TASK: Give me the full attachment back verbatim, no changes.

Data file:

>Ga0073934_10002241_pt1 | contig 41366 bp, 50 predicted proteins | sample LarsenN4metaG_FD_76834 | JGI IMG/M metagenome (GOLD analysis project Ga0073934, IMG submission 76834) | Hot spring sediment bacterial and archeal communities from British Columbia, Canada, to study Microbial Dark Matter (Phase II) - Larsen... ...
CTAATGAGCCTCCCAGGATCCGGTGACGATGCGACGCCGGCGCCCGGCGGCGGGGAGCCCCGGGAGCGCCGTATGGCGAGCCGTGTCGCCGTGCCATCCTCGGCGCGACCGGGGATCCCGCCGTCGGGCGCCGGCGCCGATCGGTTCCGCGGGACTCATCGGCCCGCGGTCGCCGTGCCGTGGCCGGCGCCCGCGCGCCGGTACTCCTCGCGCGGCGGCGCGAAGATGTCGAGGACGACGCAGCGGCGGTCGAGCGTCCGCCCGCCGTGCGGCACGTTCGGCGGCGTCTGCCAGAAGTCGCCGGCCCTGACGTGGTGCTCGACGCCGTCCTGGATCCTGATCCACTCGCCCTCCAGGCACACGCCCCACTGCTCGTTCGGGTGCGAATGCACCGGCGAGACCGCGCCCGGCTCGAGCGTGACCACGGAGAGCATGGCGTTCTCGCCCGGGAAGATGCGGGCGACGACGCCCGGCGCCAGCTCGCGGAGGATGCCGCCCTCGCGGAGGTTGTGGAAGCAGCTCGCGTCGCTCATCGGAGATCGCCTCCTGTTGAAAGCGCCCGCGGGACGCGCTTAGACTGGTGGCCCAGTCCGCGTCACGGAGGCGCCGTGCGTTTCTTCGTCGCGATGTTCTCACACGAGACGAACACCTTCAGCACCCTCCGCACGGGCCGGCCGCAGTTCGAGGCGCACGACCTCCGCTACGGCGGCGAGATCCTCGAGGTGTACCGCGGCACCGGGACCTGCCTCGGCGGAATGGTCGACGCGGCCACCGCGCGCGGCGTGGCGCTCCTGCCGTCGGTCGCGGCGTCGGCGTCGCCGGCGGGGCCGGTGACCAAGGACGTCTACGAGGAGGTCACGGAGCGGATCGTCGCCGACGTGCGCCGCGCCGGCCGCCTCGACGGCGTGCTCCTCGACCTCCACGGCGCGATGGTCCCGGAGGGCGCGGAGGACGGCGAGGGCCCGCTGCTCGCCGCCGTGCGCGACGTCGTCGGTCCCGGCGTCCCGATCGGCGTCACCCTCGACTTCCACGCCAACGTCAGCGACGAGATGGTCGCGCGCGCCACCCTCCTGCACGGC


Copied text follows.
>Ga0073934_10002241_pt1 | contig 41366 bp, 50 predicted proteins | sample LarsenN4metaG_FD_76834 | JGI IMG/M metagenome (GOLD analysis project Ga0073934, IMG submission 76834) | Hot spring sediment bacterial and archeal communities from British Columbia, Canada, to study Microbial Dark Matter (Phase II) - Larsen... ...
CTAATGAGCCTCCCAGGATCCGGTGACGATGCGACGCCGGCGCCCGGCGGCGGGGAGCCCCGGGAGCGCCGTATGGCGAGCCGTGTCGCCGTGCCATCCTCGGCGCGACCGGGGATCCCGCCGTCGGGCGCCGGCGCCGATCGGTTCCGCGGGACTCATCGGCCCGCGGTCGCCGTGCCGTGGCCGGCGCCCGCGCGCCGGTACTCCTCGCGCGGCGGCGCGAAGATGTCGAGGACGACGCAGCGGCGGTCGAGCGTCCGCCCGCCGTGCGGCACGTTCGGCGGCGTCTGCCAGAAGTCGCCGGCCCTGACGTGGTGCTCGACGCCGTCCTGGATCCTGATCCACTCGCCCTCCAGGCACACGCCCCACTGCTCGTTCGGGTGCGAATGCACCGGCGAGACCGCGCCCGGCTCGAGCGTGACCACGGAGAGCATGGCGTTCTCGCCCGGGAAGATGCGGGCGACGACGCCCGGCGCCAGCTCGCGGAGGATGCCGCCCTCGCGGAGGTTGTGGAAGCAGCTCGCGTCGCTCATCGGAGATCGCCTCCTGTTGAAAGCGCCCGCGGGACGCGCTTAGACTGGTGGCCCAGTCCGCGTCACGGAGGCGCCGTGCGTTTCTTCGTCGCGATGTTCTCACACGAGACGAACACCTTCAGCACCCTCCGCACGGGCCGGCCGCAGTTCGAGGCGCACGACCTCCGCTACGGCGGCGAGATCCTCGAGGTGTACCGCGGCACCGGGACCTGCCTCGGCGGAATGGTCGACGCGGCCACCGCGCGCGGCGTGGCGCTCCTGCCGTCGGTCGCGGCGTCGGCGTCGCCGGCGGGGCCGGTGACCAAGGACGTCTACGAGGAGGTCACGGAGCGGATCGTCGCCGACGTGCGCCGCGCCGGCCGCCTCGACGGCGTGCTCCTCGACCTCCACGGCGCGATGGTCCCGGAGGGCGCGGAGGACGGCGAGGGCCCGCTGCTCGCCGCCGTGCGCGACGTCGTCGGTCCCGGCGTCCCGATCGGCGTCACCCTCGACTTCCACGCCAACGTCAGCGACGAGATGGTCGCGCGCGCCACCCTCCTGCACGGC